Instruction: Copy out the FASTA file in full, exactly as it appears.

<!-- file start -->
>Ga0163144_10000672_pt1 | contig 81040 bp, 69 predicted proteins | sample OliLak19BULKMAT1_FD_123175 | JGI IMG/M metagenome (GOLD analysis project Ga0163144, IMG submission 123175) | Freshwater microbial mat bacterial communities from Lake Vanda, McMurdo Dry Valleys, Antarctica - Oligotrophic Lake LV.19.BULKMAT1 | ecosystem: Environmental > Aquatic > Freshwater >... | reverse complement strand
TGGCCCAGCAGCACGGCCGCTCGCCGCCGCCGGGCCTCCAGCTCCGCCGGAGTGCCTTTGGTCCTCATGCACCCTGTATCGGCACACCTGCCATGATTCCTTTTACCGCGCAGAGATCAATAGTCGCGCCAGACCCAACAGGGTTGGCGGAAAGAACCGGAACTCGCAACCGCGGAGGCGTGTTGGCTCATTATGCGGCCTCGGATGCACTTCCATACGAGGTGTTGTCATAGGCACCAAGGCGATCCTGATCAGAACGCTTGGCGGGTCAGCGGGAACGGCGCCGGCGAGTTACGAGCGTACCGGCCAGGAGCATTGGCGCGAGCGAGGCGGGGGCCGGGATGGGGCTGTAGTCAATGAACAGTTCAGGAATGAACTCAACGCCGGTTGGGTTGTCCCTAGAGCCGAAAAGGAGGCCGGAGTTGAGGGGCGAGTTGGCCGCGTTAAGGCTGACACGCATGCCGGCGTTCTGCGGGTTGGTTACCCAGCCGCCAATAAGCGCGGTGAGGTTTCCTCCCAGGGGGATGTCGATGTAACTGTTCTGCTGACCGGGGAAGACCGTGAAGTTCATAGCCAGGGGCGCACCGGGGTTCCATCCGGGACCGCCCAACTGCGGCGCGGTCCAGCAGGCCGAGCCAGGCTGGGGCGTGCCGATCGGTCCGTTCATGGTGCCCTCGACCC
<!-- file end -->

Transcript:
>Ga0163144_10000672_pt1 | contig 81040 bp, 69 predicted proteins | sample OliLak19BULKMAT1_FD_123175 | JGI IMG/M metagenome (GOLD analysis project Ga0163144, IMG submission 123175) | Freshwater microbial mat bacterial communities from Lake Vanda, McMurdo Dry Valleys, Antarctica - Oligotrophic Lake LV.19.BULKMAT1 | ecosystem: Environmental > Aquatic > Freshwater >... | reverse complement strand
TGGCCCAGCAGCACGGCCGCTCGCCGCCGCCGGGCCTCCAGCTCCGCCGGAGTGCCTTTGGTCCTCATGCACCCTGTATCGGCACACCTGCCATGATTCCTTTTACCGCGCAGAGATCAATAGTCGCGCCAGACCCAACAGGGTTGGCGGAAAGAACCGGAACTCGCAACCGCGGAGGCGTGTTGGCTCATTATGCGGCCTCGGATGCACTTCCATACGAGGTGTTGTCATAGGCACCAAGGCGATCCTGATCAGAACGCTTGGCGGGTCAGCGGGAACGGCGCCGGCGAGTTACGAGCGTACCGGCCAGGAGCATTGGCGCGAGCGAGGCGGGGGCCGGGATGGGGCTGTAGTCAATGAACAGTTCAGGAATGAACTCAACGCCGGTTGGGTTGTCCCTAGAGCCGAAAAGGAGGCCGGAGTTGAGGGGCGAGTTGGCCGCGTTAAGGCTGACACGCATGCCGGCGTTCTGCGGGTTGGTTACCCAGCCGCCAATAAGCGCGGTGAGGTTTCCTCCCAGGGGGATGTCGATGTAACTGTTCTGCTGACCGGGGAAGACCGTGAAGTTCATAGCCAGGGGCGCACCGGGGTTCCATCCGGGACCGCCCAACTGCGGCGCGGTCCAGCAGGCCGAGCCAGGCTGGGGCGTGCCGATCGGTCCGTTCATGGTGCCCTCGACCC